Randy Washington
At eleven o’clock, TV on the Radio called the festival and said that their bus broke down in Salt Lake but they were still planning on making it. Festival heads were not counting on them to show, but they were able to make it and actually start at right about they were scheduled to. When they took the stage, frontman Tunde Adebimpe said that he was happy to be there seeing as they had to work so hard to make it happen. Looking and sounding as if they had been chillin’ backstage all day, the butter-smooth jazz/electro/funk style swelled and filled the chilly space between Ship and Creation Rock. Giving us a healthy dose on newly released
Dear Science, the new songs wowed the crowd over song after song after song. TV on the Radio would be the last band to play before Justice took the main stage.
Robert Castro
It was one final trek up to the New Belgium Stage to catch CSS, standing next to Chris from
Gorilla Vs Bear we were talking about the crazy outfit that LoveFoxxx was wearing. It can only be described as a fluffy, pom-pom ball of happiness. As much energy these guys and gals brought im surprised they did not succumb to the high altitude thin air. With LoveFoxxx hovering inches from me i could not help from absorbing the energy myself and busting out my best rendition of the "Cabbage Patch". One of the most energetic sets I had a chance to see.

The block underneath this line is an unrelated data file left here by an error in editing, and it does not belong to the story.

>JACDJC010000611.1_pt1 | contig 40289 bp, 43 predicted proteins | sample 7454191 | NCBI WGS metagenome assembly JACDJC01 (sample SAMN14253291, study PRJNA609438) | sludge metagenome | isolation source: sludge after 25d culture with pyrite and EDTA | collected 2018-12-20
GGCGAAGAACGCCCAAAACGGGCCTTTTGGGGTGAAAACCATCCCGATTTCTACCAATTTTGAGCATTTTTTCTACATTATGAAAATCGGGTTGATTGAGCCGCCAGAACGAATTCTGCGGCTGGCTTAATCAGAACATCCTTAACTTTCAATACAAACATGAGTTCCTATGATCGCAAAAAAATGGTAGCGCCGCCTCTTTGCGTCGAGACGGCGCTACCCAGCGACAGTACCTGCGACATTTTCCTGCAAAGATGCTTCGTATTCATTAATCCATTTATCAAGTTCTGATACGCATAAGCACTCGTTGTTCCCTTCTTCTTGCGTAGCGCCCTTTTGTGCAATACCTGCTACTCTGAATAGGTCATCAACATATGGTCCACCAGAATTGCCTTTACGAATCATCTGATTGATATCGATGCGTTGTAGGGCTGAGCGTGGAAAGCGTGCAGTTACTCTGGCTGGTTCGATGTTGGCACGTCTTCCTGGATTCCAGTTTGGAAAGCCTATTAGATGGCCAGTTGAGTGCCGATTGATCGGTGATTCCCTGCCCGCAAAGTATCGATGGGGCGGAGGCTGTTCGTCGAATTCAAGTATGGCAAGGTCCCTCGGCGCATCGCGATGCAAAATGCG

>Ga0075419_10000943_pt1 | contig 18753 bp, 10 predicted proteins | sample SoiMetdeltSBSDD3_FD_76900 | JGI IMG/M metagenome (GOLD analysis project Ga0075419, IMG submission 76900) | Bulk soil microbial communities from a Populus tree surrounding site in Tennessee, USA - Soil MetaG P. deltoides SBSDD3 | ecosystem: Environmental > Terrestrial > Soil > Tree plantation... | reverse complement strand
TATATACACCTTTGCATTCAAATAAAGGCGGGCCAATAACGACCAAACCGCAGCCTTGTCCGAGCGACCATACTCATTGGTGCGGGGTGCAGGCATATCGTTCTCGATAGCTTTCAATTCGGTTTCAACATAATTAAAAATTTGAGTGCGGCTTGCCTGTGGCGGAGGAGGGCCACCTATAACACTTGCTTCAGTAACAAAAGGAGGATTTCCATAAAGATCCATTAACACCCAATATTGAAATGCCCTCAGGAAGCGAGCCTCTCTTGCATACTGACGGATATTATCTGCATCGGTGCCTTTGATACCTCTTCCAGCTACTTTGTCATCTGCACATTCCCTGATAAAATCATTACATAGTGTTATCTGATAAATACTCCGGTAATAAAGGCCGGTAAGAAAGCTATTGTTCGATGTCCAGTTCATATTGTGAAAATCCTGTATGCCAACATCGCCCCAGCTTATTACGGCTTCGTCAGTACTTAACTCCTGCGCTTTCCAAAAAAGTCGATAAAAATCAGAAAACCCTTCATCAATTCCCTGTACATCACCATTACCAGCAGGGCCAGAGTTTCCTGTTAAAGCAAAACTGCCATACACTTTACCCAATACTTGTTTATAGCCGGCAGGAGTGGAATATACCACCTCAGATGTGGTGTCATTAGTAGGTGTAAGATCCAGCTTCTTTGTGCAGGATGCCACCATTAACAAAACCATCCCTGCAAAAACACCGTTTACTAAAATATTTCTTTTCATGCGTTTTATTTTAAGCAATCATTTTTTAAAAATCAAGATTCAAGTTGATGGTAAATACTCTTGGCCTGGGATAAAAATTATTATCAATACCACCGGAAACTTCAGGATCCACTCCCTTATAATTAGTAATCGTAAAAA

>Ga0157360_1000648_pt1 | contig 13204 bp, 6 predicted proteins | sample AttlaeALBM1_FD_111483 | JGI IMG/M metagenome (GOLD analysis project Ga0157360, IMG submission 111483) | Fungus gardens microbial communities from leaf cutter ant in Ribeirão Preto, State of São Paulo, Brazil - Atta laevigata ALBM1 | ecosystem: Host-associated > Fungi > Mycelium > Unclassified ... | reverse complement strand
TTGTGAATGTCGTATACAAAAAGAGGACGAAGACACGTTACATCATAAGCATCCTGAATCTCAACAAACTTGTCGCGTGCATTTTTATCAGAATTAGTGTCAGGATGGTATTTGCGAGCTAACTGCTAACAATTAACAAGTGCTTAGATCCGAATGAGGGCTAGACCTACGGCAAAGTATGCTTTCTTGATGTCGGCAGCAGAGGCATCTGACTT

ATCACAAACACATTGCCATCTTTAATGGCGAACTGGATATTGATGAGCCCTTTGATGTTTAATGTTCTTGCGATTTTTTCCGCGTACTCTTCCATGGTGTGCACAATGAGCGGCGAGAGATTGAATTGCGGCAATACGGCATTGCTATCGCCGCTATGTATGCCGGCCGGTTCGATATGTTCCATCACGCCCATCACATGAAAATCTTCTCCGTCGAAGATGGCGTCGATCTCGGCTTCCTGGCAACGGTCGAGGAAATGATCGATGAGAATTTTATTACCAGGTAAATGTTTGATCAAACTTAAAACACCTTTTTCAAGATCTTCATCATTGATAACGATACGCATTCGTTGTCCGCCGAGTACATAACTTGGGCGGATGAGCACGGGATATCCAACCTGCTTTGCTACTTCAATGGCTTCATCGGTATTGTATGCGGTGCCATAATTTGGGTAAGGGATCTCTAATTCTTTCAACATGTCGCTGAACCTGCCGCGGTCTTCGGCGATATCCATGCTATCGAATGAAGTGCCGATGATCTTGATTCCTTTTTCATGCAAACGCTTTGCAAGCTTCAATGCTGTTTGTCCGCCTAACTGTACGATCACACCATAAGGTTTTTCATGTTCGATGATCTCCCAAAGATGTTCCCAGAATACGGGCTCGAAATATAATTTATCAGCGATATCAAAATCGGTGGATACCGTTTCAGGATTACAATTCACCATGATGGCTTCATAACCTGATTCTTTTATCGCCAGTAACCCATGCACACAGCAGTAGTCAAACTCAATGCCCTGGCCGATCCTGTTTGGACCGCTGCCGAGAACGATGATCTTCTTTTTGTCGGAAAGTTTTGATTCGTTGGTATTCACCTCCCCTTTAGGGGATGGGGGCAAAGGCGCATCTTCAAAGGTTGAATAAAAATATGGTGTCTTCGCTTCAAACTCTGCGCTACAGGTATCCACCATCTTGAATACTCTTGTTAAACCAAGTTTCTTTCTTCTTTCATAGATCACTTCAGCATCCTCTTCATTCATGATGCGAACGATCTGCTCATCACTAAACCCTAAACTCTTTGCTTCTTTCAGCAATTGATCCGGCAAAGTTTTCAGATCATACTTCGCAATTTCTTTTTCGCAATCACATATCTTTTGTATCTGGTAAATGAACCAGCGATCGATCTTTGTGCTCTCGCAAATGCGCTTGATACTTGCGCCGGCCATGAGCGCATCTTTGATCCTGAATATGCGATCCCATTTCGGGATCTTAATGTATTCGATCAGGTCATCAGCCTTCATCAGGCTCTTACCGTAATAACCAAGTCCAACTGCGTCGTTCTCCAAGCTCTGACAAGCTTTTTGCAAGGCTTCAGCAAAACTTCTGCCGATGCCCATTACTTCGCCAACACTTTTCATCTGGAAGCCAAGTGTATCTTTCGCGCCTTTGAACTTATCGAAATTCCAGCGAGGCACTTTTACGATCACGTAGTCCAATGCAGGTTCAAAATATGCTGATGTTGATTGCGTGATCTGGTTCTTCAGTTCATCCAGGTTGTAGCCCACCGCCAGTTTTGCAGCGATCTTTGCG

Randy Washington
To say that Justice was the most anticipated act at the fest would be a massive understatement. Hundreds stacked in row upon row as the sun settled in behind the venue. Two massive grids of nine Marshall amps (which were actually cleverly disguised stage lights) were wheeled on to the stage and flanked both sides of the DJ booth. Xavier de Rosnay and Gaspard Augé took the stage and jumped right into their set throwing the stacks of people in to frenzy mode. Slated to play all the way to midnight, the Christian duo stood behind the lit up crucifix and threw down the first track off. Running into a small technical glitch causing the audio equipment to short out for about two or three minutes did not stop the boys from throwing down perfectly blended tracks from their whole portfolio.